posted by duppala on .
Hydrogen burns with blue flame.Oxygen support burning when two atoms of Hydrogen combines with one atom of oxygen forms water this water put off the flames why?
This is an idiotic question. Drop your class quickly, if this is the norm.
when hydrogen reacts with oxygen, steam is formed, not water.
To put out the flame, either of the reactants has to be removed, which dousing with water will not accomplish, OR the sustaining temperature required for ignition has to be reduced, which water can do by cooling rapidly. But frankly, water would be hard pressed to put out a large size "fire" of H2 and O2, as it is an explosive mixture.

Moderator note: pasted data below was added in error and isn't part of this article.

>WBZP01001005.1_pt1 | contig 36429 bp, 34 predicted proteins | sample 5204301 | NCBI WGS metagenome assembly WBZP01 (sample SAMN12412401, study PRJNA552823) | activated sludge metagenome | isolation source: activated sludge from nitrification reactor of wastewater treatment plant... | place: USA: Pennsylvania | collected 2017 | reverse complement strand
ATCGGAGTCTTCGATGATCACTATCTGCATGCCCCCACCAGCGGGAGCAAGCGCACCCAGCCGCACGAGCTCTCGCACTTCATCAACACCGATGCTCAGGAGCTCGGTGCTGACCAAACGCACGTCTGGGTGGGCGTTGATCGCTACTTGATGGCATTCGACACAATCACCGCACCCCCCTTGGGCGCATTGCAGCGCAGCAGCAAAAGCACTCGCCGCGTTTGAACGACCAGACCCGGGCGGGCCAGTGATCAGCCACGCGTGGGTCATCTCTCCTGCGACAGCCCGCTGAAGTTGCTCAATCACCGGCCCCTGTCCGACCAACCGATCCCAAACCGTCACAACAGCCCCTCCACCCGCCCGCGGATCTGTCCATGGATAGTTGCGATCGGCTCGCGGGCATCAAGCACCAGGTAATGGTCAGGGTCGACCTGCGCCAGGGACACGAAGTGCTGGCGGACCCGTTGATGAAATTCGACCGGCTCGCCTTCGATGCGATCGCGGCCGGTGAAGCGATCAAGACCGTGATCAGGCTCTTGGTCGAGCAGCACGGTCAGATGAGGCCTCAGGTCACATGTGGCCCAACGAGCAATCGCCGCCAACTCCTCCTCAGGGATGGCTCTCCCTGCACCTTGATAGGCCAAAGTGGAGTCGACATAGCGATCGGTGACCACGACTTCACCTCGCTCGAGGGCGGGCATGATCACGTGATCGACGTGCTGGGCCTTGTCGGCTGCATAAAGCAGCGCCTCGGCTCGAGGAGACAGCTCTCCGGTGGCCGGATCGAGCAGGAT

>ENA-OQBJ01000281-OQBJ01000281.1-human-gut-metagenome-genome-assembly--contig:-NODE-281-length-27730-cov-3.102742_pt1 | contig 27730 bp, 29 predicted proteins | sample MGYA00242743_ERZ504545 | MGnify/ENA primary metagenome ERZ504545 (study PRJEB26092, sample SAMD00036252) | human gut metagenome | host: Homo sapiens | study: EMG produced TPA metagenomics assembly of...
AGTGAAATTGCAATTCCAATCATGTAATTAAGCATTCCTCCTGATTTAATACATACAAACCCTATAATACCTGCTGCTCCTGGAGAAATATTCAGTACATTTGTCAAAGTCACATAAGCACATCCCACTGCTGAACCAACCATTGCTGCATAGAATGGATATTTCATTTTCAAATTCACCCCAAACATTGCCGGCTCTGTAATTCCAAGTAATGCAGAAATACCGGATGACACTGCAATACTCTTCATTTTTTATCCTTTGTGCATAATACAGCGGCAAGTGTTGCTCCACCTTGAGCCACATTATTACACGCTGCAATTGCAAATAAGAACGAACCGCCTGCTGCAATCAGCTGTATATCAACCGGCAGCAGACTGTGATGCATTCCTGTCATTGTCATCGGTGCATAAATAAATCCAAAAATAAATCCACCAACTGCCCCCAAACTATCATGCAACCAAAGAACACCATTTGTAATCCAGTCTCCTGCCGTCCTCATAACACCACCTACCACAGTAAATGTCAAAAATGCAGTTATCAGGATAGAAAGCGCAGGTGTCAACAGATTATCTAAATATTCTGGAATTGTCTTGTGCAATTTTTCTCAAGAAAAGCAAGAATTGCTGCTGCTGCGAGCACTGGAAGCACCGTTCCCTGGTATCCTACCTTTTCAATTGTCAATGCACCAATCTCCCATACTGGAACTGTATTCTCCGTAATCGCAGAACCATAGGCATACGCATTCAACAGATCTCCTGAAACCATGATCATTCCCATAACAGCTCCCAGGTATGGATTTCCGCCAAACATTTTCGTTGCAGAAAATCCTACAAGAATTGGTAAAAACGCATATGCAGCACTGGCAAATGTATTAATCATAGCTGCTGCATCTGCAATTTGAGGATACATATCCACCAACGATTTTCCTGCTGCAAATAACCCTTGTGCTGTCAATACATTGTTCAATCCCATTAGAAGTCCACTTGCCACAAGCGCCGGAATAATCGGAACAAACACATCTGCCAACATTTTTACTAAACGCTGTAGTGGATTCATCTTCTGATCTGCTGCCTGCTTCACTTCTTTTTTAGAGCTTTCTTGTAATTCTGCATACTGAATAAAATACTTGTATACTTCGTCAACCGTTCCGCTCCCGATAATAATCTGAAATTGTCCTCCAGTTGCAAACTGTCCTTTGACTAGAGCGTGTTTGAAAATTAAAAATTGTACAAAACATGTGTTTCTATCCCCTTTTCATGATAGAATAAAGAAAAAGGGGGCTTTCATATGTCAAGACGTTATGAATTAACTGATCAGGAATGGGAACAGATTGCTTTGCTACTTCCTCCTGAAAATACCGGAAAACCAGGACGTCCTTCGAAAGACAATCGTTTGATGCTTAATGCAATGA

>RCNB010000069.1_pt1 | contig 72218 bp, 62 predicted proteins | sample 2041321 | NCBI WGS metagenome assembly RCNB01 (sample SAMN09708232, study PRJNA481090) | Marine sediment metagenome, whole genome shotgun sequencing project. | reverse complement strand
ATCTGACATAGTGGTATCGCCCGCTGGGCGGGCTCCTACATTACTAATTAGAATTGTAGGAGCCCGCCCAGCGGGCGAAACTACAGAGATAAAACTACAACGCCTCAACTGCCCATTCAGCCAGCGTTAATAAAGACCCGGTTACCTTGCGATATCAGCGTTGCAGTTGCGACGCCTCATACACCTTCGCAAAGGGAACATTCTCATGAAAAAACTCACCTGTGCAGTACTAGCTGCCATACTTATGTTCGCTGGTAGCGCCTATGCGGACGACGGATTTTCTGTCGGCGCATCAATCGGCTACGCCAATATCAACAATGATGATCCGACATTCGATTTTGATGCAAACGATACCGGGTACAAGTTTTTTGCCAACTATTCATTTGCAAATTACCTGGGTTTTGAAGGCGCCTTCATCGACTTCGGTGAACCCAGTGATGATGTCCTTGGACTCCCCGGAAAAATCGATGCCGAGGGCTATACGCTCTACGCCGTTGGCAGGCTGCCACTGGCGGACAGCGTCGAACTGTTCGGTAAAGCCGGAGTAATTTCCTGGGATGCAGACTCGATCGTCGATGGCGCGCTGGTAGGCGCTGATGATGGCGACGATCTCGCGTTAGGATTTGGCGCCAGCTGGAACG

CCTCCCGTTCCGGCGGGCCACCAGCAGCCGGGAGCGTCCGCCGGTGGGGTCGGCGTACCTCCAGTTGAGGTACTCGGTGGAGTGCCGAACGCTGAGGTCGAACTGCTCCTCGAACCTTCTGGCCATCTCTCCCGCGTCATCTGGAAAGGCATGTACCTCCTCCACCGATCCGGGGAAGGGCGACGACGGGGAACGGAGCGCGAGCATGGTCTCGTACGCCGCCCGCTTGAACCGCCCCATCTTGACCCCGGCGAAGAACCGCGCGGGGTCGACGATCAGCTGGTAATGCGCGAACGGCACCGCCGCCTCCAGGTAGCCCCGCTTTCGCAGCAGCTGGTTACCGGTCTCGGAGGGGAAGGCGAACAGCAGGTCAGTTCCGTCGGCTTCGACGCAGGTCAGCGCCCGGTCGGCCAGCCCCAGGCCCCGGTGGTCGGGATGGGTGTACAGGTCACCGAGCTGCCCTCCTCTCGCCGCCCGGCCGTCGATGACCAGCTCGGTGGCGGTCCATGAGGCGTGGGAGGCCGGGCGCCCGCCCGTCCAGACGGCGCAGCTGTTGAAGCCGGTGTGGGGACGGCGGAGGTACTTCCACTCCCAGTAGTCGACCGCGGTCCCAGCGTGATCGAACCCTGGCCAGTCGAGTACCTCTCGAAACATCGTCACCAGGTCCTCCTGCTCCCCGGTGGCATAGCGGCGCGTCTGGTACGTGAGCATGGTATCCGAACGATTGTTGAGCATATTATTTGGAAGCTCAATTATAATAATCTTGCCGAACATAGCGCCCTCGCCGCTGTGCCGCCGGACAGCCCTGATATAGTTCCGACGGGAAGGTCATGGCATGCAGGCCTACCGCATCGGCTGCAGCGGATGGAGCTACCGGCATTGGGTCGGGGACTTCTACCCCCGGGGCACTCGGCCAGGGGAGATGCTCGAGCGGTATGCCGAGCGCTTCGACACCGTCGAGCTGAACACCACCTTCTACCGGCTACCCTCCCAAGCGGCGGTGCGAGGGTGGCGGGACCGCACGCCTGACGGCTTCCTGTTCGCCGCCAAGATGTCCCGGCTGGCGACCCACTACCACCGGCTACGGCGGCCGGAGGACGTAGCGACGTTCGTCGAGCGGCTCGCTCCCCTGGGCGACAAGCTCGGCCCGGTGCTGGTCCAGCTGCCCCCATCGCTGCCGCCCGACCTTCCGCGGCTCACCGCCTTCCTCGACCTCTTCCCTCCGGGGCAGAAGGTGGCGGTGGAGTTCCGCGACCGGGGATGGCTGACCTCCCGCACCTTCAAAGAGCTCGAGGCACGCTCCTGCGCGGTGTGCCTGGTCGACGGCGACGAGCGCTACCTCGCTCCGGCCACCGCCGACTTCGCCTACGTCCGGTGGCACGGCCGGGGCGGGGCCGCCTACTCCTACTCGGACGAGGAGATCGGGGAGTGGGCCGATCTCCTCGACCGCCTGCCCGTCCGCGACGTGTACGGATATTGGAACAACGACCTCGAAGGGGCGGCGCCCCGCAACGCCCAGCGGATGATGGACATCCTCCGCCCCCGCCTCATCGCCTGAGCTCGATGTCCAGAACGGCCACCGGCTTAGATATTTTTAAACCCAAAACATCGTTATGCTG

You might want to look at the fire triangle see http://en.wikipedia.org/wiki/Fire_triangle
if fuel, heat or oxygen is removed then a fire dies.
As Bob suggests removing the heat by dowsing with water will put out a fire. Although this is hard to do with a H2/O2 flame as the flame can still still be present underwater (see (Broken Link Removed)
Steam does have an effect on an H2/O2 mixture as it can have the effect of diluting the mixture below the explosive mixture (about 4% H2 in air)